Probate

NileNile Forumite, Board Guide
14.9K Posts
Part of the Furniture 10,000 Posts Name Dropper Photogenic
✭✭✭✭✭
Did you know that you can do probate yourself, you don't need to see a solicitor?

That could be a moneysaving option for you.;)

My OH and his brother did the probate for their father's will. From memory, here is the process:

Download the probate forms from the web, complete them and post them with the relevant documents (the deceased's will and death certificate).

Ask for an appointment at the nearest probate office to your location.

As my OH and his brother were executors of their father's will, at the probate office they were given a form to read prior to swearing the oath.

The probate officer checked the id (passport & driving licence etc) for my OH and his brother, then the probate officer went through the form with them..............to see if anything had changed since it was submitted.

The probate officer asked "is this your father's last will?" which they confirmed it was.

Then they signed the probate form and swear the oath on the bible. Then my OH, his brother and the probate officer signed the declaration.

Then they all signed the will and it was sent off to the register office or wherever they go for the national records.

The signed probate form goes off for verification to Newcastle and around 21 days later, a probate certificate is posted to the family and you can request extra copies.

I recommend that you do ask for extra copies. They are all legal documents which will authorise the release of funds from bank accounts etc.

They were told that apparently 5% of probate claims are investigated by HMRC within 30 days............so if you are contacted, HMRC will be checking the value of the deceased's estate and that all is correct..........and the family is not hiding millions from the tax man. Not likely for our family.;)

The above process was plain sailing. There is a small charge for the probate form and for the copies of the probate certificate(s).......but you would pay these if you saw a solicitor too.

This happened a while ago............but someone will post a correction or update if required.

Regards

Nile
Hi, I'm the Board Guide on the In my home (includes DIY) and the I wanna buy-it or do-it boards which means I volunteer to help get your forum questions answered and keep the forum running smoothly. However, do remember that Board Guides don't read every post. If you spot an inappropriate or illegal post then please report it to [email protected]. It is not part of my role to deal with reportable posts. Any views are mine and are not the official line of moneysavingexpert.com.

10 Dec 2007 - Led Zeppelin - I was there. :j :cool2: I wear my 50 (gold/red/white) blood donations pin badge with pride. Give blood, save a life.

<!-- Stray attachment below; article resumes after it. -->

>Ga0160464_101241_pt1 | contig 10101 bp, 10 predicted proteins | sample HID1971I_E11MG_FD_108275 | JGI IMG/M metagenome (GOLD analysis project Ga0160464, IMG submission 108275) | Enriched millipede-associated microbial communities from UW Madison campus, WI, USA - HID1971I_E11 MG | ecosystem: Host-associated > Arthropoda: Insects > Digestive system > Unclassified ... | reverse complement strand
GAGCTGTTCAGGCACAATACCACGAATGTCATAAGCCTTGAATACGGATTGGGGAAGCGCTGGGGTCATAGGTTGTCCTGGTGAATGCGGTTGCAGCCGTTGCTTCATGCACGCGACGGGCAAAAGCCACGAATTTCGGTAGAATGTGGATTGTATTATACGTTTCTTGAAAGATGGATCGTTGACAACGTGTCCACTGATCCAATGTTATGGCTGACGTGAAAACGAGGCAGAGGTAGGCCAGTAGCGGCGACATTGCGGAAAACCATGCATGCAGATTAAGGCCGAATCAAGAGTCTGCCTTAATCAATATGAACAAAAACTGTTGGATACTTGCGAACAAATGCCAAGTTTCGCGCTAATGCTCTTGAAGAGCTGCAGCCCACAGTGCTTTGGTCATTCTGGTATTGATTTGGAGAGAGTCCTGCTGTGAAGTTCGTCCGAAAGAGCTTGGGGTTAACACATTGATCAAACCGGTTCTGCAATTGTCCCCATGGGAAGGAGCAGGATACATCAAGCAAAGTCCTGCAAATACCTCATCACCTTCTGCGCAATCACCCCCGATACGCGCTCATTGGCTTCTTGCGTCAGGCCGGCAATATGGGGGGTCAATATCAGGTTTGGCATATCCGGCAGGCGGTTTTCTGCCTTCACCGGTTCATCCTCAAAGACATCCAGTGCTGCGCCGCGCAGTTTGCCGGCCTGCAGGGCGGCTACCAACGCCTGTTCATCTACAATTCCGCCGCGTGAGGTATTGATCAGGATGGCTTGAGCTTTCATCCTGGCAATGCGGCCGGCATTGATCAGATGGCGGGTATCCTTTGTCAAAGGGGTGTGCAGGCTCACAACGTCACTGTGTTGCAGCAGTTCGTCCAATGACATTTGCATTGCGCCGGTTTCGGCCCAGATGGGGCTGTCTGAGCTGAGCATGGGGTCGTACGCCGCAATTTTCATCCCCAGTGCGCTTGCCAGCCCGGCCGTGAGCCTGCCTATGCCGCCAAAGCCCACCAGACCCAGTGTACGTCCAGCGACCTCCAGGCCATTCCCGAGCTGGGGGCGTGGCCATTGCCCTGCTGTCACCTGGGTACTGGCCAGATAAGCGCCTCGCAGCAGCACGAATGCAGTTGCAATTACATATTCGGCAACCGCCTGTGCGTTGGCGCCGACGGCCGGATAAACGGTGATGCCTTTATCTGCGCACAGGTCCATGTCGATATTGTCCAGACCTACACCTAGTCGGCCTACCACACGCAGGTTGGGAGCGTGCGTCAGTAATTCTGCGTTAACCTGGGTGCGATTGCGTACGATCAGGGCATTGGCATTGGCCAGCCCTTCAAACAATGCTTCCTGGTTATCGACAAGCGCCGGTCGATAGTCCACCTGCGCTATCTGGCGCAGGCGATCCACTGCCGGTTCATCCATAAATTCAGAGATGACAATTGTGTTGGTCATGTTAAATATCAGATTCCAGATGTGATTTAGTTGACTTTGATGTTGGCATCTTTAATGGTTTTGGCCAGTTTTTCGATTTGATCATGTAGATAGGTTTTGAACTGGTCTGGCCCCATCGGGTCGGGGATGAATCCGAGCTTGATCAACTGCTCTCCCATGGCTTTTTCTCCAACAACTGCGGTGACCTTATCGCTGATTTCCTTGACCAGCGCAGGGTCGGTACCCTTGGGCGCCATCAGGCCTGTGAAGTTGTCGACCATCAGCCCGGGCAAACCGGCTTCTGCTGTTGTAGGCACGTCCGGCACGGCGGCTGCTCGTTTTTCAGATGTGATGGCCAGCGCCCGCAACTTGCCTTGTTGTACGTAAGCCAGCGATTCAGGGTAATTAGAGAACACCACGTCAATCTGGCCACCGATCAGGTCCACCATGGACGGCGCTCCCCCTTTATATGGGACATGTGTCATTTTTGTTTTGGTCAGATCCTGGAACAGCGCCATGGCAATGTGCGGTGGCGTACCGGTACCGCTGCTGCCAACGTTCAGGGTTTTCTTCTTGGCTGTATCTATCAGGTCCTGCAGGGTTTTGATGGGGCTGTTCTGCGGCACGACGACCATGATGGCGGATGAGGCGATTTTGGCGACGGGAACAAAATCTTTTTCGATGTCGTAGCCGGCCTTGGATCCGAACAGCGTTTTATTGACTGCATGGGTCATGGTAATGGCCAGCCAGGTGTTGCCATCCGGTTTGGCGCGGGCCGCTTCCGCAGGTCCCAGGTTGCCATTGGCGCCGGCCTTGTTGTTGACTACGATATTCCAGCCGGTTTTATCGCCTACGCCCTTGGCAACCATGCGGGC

«134567

Replies

  • HermiaHermia Forumite
    4.5K Posts
    Part of the Furniture 1,000 Posts Combo Breaker
    ✭✭✭✭
    My mother died recently and I did the probate and I agree that it's no big deal. I think it took me 2-3 days to do the forms (do the research and fill them in). I got an appointment within a month and the probate interview took less than five minutes. I was shocked how short it was, especially as there was property/pensions/life insurance involved. A friend was telling me she paid a solicitor £2700 recently to do the probate on an estate no more complicated than my mother's.
  • Ditto Nile and Hermia.

    I put off doing the form partly out of grief and partly out of not knowing what the heck to do. The Direct.gov website scared the bejasus outta me but when I got down to do it, it was quite straightforward. I sent it off thinking I may get it returned with questions, but I didn't.

    I now have a date to go a probate office to swear the oath, however, I requested the Luton office and got given an appointment in London.

    I called the number on the paperwork, got through to a real person straightaway who explained that some of the local offices don't have enough business for them to be opened, that's why I've been given London. It's a bit of a palaver to go there, but that's what I'll do.

    I was very impressed that I got straight through to a real person on the two occasions I've called them. They were very friendly and helpful, so don't be afraid to ask for help.

    It cost £105 for the grant of probate plus £1 per copy. On advice from others who've been through this, I've requested 2 copies, so a total of £107.
  • My mother and I did all the probate stuff when my Dad died. It's not always best to go to your nearest probate office as if it's small it may have very limited availability for appointments eg once a month instes of several days a week.
  • diamond_davediamond_dave Forumite
    750 Posts
    Part of the Furniture 500 Posts Combo Breaker
    ✭✭✭
    I have just completed probate for a family friend and it was pretty straightforward. I didn't even attend an interview with the Probate Office -I went to a local solicitor and swore an afidavit instead. Cost £5 cheaper than driving to the local office.
  • getmore4lessgetmore4less Forumite
    45.5K Posts